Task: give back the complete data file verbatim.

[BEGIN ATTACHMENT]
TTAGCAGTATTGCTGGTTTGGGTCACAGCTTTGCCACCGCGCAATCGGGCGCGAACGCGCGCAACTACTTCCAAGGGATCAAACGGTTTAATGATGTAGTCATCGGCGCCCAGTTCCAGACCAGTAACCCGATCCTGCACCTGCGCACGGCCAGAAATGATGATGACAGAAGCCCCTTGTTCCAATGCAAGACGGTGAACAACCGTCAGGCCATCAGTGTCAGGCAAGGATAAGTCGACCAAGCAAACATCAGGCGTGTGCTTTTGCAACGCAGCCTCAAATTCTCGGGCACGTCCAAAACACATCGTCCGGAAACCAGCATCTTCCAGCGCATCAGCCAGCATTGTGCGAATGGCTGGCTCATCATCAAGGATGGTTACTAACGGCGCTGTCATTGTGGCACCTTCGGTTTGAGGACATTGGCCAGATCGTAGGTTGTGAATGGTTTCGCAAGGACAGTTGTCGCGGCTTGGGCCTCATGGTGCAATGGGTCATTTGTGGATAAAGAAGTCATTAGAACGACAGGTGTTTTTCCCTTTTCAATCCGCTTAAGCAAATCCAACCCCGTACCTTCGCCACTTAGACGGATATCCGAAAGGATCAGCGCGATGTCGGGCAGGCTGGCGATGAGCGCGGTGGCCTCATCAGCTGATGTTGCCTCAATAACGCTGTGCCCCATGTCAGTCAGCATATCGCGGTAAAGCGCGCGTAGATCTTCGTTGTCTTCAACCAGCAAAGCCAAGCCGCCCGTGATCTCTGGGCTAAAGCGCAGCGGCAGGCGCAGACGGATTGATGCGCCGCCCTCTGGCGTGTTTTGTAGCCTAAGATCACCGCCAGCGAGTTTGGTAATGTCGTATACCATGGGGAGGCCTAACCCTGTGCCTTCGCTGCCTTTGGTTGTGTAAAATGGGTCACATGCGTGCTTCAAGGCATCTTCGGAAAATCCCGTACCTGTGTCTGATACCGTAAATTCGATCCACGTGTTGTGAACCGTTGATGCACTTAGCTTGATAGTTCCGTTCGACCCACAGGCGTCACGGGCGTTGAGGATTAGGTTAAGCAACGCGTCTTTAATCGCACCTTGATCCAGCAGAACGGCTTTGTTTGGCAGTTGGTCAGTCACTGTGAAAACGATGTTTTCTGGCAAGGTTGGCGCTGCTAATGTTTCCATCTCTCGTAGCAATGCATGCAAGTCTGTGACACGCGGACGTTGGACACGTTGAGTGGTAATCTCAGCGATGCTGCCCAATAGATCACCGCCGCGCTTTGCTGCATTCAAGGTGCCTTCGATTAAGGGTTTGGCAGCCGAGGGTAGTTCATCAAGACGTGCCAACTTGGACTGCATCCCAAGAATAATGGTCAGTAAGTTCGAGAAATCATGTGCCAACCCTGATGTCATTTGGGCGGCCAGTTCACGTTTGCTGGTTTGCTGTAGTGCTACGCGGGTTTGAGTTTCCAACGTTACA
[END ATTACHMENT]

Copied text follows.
TTAGCAGTATTGCTGGTTTGGGTCACAGCTTTGCCACCGCGCAATCGGGCGCGAACGCGCGCAACTACTTCCAAGGGATCAAACGGTTTAATGATGTAGTCATCGGCGCCCAGTTCCAGACCAGTAACCCGATCCTGCACCTGCGCACGGCCAGAAATGATGATGACAGAAGCCCCTTGTTCCAATGCAAGACGGTGAACAACCGTCAGGCCATCAGTGTCAGGCAAGGATAAGTCGACCAAGCAAACATCAGGCGTGTGCTTTTGCAACGCAGCCTCAAATTCTCGGGCACGTCCAAAACACATCGTCCGGAAACCAGCATCTTCCAGCGCATCAGCCAGCATTGTGCGAATGGCTGGCTCATCATCAAGGATGGTTACTAACGGCGCTGTCATTGTGGCACCTTCGGTTTGAGGACATTGGCCAGATCGTAGGTTGTGAATGGTTTCGCAAGGACAGTTGTCGCGGCTTGGGCCTCATGGTGCAATGGGTCATTTGTGGATAAAGAAGTCATTAGAACGACAGGTGTTTTTCCCTTTTCAATCCGCTTAAGCAAATCCAACCCCGTACCTTCGCCACTTAGACGGATATCCGAAAGGATCAGCGCGATGTCGGGCAGGCTGGCGATGAGCGCGGTGGCCTCATCAGCTGATGTTGCCTCAATAACGCTGTGCCCCATGTCAGTCAGCATATCGCGGTAAAGCGCGCGTAGATCTTCGTTGTCTTCAACCAGCAAAGCCAAGCCGCCCGTGATCTCTGGGCTAAAGCGCAGCGGCAGGCGCAGACGGATTGATGCGCCGCCCTCTGGCGTGTTTTGTAGCCTAAGATCACCGCCAGCGAGTTTGGTAATGTCGTATACCATGGGGAGGCCTAACCCTGTGCCTTCGCTGCCTTTGGTTGTGTAAAATGGGTCACATGCGTGCTTCAAGGCATCTTCGGAAAATCCCGTACCTGTGTCTGATACCGTAAATTCGATCCACGTGTTGTGAACCGTTGATGCACTTAGCTTGATAGTTCCGTTCGACCCACAGGCGTCACGGGCGTTGAGGATTAGGTTAAGCAACGCGTCTTTAATCGCACCTTGATCCAGCAGAACGGCTTTGTTTGGCAGTTGGTCAGTCACTGTGAAAACGATGTTTTCTGGCAAGGTTGGCGCTGCTAATGTTTCCATCTCTCGTAGCAATGCATGCAAGTCTGTGACACGCGGACGTTGGACACGTTGAGTGGTAATCTCAGCGATGCTGCCCAATAGATCACCGCCGCGCTTTGCTGCATTCAAGGTGCCTTCGATTAAGGGTTTGGCAGCCGAGGGTAGTTCATCAAGACGTGCCAACTTGGACTGCATCCCAAGAATAATGGTCAGTAAGTTCGAGAAATCATGTGCCAACCCTGATGTCATTTGGGCGGCCAGTTCACGTTTGCTGGTTTGCTGTAGTGCTACGCGGGTTTGAGTTTCCAACGTTACA